Cloudflare data leakage doesn’t reveal 1Password secrets

A problem at a major content-distribution network that revealed private information including data from AgileBits’ Web-based shared-password system.

Researchers discovered just a few days ago that the content-distribution network (CDN) Cloudflare sometimes returned garbled Web pages that could contain private and secret information instead of the cached data that it was supposed to. CDNs speed up the Web by allowing sites to push pages and media to Internet nodes closer to a user requesting them. (PCWorld has the full story.)

Among the sites mentioned by Tavis Ormandy, a Google Project Zero security researcher who uncovered the fault, was AgileBit’s 1Password.com, though Ormandy referred to it just as “1Password.” AgileBits’ 1Password password and data safe apps can be used as standalone products, synced via Dropbox and other methods, or linked to paid accounts at 1Password.com for business and family purposes to share passwords, documents, and other data. (Macworld has contacted Ormandy for clarification.)

But 1Password.com doesn’t use a simple login procedure in which a username and password allows access to the stored data and transferred over a secured Web connection. Rather, the company’s security model expects that an https connection is vulnerable, so it’s one of three layers employed.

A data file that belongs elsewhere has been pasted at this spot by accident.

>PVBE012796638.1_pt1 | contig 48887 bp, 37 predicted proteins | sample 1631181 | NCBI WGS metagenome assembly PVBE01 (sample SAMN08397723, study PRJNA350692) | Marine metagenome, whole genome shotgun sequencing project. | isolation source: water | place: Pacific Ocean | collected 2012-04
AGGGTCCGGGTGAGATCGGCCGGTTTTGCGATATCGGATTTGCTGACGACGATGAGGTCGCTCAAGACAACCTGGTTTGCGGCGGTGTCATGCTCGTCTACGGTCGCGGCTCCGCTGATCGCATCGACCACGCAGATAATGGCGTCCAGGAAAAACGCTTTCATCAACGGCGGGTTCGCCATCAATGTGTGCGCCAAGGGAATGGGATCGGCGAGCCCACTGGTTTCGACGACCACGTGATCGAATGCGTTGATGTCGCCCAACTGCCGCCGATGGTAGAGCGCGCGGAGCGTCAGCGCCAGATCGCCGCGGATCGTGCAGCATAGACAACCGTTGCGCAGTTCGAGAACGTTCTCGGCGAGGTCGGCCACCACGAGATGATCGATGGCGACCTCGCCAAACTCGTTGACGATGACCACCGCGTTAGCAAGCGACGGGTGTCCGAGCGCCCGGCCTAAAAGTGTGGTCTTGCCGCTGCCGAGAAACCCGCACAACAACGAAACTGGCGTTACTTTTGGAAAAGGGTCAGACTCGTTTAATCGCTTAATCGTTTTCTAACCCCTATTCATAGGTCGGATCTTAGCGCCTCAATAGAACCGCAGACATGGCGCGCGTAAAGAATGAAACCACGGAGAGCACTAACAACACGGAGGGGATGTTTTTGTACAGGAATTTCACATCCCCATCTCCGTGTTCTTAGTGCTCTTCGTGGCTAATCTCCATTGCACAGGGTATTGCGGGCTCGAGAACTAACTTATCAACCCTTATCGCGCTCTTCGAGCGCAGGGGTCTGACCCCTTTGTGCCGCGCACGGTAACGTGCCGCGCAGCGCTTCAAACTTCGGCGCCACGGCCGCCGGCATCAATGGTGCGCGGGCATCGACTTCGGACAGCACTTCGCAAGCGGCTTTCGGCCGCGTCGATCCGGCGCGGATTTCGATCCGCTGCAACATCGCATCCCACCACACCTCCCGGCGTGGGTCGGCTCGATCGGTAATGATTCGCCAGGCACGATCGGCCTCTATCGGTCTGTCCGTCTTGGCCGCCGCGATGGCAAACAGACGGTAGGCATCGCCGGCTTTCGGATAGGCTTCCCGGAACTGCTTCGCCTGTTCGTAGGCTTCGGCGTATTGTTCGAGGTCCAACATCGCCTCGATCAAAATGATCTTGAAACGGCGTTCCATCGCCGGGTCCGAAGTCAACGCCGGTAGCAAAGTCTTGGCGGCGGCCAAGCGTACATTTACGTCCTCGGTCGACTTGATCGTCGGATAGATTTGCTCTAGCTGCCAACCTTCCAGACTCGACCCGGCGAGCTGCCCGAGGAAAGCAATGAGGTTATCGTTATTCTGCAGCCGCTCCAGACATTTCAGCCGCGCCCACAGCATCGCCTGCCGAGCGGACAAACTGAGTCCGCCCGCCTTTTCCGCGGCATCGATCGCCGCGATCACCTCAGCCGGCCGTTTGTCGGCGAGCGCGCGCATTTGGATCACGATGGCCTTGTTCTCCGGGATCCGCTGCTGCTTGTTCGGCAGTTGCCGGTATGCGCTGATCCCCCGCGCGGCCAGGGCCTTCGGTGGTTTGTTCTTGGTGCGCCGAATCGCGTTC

Inside the https connection, AgileBits uses a second method of transport security: the Web browser and server validate each other’s identities from when the account was created without sending a password that could be exposed by the Cloudflare leak. Once validated, the server creates an encryption key that, again, isn’t sent over the Internet, but derived from that mutually confirmed information.

And the data inside that second wrapper remains encrypted. 1Password.com customers enter their passphrase into the browser, which performs decryption locally. Thus, even were 1Password.com sessions leaked through Cloudflare’s code error, the session and specific password data should remain fully secure. AgileBits noted that its servers weren’t affected. (The company has been migrating its services away from Cloudflare for infrastructure reasons unrelated to this breach.)

Jeffrey Goldberg, AgileBits’ security chief, noted via email, “We designed 1Password from the outset with the expectation that TLS could fail. So if some traffic is exposed through a TLS value, it doesn’t cause any problems.”

The Cloudflare leak resulted in no more than 1 out of every 3,300,000 requests potentially containing unintentional information between February 13 and 18, Cloudflare’s CTO said in a blog post, although such data might have been disclosed as far back as September 2016.

So far, there’s no indication it was exploited by crackers or criminals. Ormandy worked with search engines and other sites to remove 770 cached versions of pages that contained exposed information, though some researchers have found traces of information elsewhere or not yet removed.

Passwords stored in 1Password, Safari, and other browsers and password safes that were used to log into affected Web sites could be at risk, although the specific list of affected sites isn’t yet available. Ormandy mentioned Uber, Fitbit, and OkCupid. AgileBits will update its Watchtower alert feature in its apps to notify users as it collects a list of sites that may have had passwords and other information leaked.

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